Camel Spiders











A relative sent me this photo. It's a well-traveled image on the Web. Generally it accompanies a message claiming that US soldiers in Iraq have been victimized by these “camel spiders.” Supposedly the arachnids bite the soldiers in their sleep, causing big patches of tissue to rot and fall off. The email continues with its far-fetched details. Here’s a summary of these myths from Wikipedia:

It is widely rumored among American and coalition military forces stationed there that [camel spiders] will feed on living human flesh. The story goes that the creature will inject some anaesthetizing venom into the exposed skin of its sleeping victim, then feed voraciously, leaving the victim to awaken with a gaping wound. . . . Other stories include tales of them leaping into the air, disemboweling camels, eerie hissing and screaming, and running alongside moving humvees; all of these tales are false.

It’s an awesome picture, but it gets a little less so if you look closely. After a minute you notice that the shot makes the creatures look a lot bigger than they really are. If you compare them to, for instance, the soldier’s cuff, you’ll have a better basis for judging size. Keep looking and you’ll notice that what appears to be one huge critter is actually two, one of which is biting the other in the abdomen.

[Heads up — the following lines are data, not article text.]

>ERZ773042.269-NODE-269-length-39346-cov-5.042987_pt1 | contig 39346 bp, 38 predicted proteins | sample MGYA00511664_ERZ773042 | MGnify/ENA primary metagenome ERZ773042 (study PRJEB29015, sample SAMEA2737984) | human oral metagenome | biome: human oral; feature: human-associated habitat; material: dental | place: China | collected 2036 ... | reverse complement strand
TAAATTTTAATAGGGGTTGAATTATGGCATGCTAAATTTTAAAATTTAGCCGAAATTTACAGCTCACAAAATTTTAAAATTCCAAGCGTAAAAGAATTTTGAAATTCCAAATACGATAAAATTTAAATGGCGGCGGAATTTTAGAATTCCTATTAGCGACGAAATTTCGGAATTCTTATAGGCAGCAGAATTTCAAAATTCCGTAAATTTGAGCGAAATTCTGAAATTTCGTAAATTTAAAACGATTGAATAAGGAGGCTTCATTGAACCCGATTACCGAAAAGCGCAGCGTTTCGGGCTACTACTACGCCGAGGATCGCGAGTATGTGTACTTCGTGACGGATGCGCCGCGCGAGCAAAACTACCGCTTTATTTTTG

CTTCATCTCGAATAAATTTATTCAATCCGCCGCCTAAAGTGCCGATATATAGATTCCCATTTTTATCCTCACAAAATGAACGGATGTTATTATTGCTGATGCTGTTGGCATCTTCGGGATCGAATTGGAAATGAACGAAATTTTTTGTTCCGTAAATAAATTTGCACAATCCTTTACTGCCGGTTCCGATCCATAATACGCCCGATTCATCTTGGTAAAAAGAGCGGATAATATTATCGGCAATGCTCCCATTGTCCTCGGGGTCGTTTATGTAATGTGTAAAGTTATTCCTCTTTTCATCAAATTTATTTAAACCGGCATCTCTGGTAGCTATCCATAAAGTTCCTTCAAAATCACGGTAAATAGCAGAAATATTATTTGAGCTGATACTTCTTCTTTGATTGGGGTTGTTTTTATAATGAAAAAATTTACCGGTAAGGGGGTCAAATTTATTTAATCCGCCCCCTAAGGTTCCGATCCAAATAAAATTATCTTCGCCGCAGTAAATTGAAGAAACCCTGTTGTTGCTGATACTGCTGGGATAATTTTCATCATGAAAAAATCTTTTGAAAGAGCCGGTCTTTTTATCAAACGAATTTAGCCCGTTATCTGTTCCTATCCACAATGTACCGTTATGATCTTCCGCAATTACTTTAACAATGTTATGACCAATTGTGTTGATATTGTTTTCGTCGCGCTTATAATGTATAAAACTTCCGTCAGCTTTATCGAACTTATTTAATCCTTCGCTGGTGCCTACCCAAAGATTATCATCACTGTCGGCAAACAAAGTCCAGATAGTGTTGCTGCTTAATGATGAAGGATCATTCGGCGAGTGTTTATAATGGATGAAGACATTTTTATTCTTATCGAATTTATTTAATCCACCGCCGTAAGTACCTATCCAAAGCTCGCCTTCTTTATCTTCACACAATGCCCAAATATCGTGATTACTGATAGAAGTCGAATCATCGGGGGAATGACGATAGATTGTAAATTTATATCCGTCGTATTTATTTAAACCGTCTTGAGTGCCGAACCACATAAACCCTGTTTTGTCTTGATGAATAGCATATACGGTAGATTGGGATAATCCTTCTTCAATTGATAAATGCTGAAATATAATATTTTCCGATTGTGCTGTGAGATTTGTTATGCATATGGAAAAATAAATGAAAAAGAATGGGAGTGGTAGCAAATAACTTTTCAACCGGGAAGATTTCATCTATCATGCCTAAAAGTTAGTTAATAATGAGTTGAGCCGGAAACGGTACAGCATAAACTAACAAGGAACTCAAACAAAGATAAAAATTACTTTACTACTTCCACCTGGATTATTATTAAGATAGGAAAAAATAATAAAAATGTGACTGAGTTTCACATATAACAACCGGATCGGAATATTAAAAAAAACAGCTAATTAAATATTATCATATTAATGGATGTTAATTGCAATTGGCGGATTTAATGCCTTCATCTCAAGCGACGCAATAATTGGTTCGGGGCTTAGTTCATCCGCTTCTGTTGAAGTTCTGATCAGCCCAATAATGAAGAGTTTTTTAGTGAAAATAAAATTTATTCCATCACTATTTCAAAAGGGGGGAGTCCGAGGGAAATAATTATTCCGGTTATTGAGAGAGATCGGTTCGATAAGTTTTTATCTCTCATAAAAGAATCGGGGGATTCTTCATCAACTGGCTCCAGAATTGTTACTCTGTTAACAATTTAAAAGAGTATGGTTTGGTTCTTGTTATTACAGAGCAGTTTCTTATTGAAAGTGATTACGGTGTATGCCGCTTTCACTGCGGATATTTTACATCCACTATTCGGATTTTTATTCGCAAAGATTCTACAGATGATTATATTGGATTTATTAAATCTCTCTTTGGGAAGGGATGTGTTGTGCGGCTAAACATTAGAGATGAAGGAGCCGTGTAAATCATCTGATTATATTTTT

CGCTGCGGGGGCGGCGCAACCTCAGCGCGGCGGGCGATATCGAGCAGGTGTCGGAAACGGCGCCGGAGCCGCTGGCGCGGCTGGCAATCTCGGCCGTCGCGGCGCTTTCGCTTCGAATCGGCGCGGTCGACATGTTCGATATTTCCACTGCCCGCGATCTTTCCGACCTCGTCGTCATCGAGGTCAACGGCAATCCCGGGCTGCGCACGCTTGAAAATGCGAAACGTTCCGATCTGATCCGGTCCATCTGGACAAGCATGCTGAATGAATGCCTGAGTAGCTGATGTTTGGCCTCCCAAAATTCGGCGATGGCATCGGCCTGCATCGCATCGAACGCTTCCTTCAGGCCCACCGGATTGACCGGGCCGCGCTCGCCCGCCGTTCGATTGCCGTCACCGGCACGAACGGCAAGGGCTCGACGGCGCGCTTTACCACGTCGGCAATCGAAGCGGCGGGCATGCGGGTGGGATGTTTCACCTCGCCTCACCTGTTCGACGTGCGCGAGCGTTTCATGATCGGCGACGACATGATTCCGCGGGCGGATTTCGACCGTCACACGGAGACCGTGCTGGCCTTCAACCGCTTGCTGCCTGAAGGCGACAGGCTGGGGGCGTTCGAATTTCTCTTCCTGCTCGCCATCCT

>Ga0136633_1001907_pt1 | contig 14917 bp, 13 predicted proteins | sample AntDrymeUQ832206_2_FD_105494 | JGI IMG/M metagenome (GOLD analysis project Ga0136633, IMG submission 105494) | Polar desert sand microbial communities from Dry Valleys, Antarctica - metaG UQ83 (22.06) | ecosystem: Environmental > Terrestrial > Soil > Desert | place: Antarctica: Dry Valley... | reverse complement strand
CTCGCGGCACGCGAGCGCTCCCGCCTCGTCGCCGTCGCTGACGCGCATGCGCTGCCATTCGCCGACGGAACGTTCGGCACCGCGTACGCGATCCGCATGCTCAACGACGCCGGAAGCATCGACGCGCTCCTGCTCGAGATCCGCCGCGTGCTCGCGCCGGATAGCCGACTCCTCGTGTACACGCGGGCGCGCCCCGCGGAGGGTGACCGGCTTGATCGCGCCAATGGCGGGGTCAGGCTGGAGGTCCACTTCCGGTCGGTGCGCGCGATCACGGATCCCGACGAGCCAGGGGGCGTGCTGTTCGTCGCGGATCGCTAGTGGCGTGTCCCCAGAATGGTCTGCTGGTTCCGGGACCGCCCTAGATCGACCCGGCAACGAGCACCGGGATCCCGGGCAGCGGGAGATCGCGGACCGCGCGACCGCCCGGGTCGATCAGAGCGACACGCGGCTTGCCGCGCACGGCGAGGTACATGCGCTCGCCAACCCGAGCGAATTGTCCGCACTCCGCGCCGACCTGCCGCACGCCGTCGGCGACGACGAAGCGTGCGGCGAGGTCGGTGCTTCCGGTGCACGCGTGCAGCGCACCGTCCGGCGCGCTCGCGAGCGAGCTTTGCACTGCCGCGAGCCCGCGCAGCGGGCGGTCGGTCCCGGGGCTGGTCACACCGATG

The animal really is one of the most impressive predators I’ve ever seen, but it’s harmless to people. Its common names include sunspider and windscorpion. Technically, it’s neither a spider nor a scorpion, but an arachnid related to both. I have encountered it many times in the arid Southwestern US, where the biggest specimens I saw were about the size of a walnut. The biggest in the world can reach five or perhaps even six inches. They are remarkably fast, the fastest land-running arthropods ever clocked, and they capture their prey with their sticky palps—the club-like feelers they hold forward as they run.
If you haven’t passed out yet, take a close look at the jaws on these babies. Proportionally, they may be the largest found on any animal. Each jaw is built like a pair of pliers with sharp teeth in it. But, contrary to the myth, they don’t pack venom. They kill their insect prey by mechanical injury. The jaw-hinges don’t let them open very wide, so it would be very hard for a camel spider to bite a person—or a camel, for that matter. Whether it actually happens to people at all is a matter of dispute. I’ve never been bitten by one, despite various unwise episodes of interference with camel spider affairs. In experimenting with dead specimens, I’ve found it difficult to open the pincers wide at all. They didn’t seem to be designed for defensive bites, but maybe that was simply an effect of rigor mortis (yes, bugs get it too).

I debunked this myth in the book version of Deadly Kingdom. The Red Hourglass has a longer account of the camel spider (under the name windscorpion) in its chapter on the black widow spider. (What does the one have to do with the other? It’s a long story, but it starts with them eating each other.)

Camelspiders battle to the death:

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